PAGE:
Various religious orders lived on the isle until 1806 when, further to the dissolution
ordered by Napoleon I, it became a military depot. The monks had to find shelter in Venice
in San Bonaventura's monastery. The Austrians turned the isle into a war placing, with
cannons and a powder-magazine.
From our posting, facing south-west, we can see Sant'Erasmo and these slightly protruding
grassy islets, a common view throughout the lagoon, especially on the northern side.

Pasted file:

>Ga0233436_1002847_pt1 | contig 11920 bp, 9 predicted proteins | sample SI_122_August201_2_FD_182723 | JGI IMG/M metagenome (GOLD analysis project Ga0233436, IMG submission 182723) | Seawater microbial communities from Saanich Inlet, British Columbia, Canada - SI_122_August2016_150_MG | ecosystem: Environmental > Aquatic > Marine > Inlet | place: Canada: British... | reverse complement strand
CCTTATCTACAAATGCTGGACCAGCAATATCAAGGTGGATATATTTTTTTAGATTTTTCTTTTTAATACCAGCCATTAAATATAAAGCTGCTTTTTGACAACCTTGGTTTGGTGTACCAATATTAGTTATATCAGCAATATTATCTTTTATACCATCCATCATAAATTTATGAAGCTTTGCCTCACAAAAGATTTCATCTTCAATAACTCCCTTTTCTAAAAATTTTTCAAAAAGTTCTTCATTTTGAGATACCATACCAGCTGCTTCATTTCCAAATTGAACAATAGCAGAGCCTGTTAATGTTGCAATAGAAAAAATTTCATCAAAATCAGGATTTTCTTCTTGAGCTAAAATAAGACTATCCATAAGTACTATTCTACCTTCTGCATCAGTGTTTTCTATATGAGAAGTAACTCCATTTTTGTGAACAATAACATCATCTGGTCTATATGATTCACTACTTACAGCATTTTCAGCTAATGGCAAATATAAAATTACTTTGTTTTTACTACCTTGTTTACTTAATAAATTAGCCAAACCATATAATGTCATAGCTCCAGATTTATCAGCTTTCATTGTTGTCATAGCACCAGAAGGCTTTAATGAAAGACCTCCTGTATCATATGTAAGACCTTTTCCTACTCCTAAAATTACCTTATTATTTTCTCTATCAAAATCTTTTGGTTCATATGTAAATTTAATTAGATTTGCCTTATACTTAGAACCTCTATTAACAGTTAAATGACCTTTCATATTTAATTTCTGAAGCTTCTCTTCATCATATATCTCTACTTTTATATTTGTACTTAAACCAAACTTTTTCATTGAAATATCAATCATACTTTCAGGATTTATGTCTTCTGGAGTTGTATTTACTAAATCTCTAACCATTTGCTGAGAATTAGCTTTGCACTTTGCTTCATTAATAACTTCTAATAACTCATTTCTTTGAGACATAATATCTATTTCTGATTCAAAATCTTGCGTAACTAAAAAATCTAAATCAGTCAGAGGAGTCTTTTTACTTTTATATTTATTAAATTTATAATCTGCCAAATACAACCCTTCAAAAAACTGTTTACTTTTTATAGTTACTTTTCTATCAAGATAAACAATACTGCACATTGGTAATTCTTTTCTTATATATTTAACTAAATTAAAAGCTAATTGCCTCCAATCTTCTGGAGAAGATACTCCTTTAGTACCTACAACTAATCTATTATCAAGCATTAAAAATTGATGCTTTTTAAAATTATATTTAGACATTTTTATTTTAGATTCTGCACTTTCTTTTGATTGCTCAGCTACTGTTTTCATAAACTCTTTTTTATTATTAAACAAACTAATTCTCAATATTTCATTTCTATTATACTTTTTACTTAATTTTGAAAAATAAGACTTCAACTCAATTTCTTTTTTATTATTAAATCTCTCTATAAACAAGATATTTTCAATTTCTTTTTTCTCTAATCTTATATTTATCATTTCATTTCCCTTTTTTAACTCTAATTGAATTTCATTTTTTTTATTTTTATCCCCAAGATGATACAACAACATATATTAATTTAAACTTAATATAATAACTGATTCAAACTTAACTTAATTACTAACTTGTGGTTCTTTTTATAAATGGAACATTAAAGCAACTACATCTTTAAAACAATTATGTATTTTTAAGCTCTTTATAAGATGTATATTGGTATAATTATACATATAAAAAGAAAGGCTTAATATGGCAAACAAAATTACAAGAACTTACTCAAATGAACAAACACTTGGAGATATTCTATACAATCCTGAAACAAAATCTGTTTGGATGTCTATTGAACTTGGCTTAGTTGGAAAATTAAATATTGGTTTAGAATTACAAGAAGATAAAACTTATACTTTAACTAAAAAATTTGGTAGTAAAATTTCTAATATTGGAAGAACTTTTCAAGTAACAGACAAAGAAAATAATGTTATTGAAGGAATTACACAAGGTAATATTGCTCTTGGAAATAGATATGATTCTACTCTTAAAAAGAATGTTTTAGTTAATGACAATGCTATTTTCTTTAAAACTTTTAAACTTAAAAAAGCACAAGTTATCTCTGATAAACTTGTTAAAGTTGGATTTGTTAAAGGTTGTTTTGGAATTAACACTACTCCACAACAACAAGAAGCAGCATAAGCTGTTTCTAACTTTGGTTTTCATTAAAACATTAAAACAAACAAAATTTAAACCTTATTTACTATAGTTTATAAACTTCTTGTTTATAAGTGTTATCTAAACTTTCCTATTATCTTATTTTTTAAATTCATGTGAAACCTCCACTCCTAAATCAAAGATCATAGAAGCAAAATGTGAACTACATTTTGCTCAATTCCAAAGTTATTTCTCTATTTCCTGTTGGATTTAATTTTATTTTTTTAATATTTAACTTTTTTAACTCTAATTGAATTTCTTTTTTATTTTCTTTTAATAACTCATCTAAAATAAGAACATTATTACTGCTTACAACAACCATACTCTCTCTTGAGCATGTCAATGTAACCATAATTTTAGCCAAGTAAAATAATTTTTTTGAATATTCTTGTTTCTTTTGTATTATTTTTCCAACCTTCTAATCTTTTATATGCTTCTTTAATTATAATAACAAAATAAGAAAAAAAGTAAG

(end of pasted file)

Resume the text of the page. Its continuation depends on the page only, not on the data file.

They are called "barene".
We would especially want to thank Father Sergio for his availability and hospitality...and
for his excellent coffee.
The isle of San Francesco del Deserto (also called Isle of the Desert) has a surface
of 2 hectares and lies on the Northern Lagoon, between Burano (ve-10) and the Isle of Sant'Erasmo (ve-15).
It is owned by the monastic order of the Franciscan Fathers, who have been taking great
care of it, making it a peaceful, serene oasis.
In 1858, after 52 years, the Franciscan fathers returned onto the isle. As you can see
in the picture on your left, the ground is rich with vegetation, mainly cypresses.
Among them stands out the monastery, a peaceful retreat not only for the monks but also
for those worshippers wanting to find a secluded place where to pray.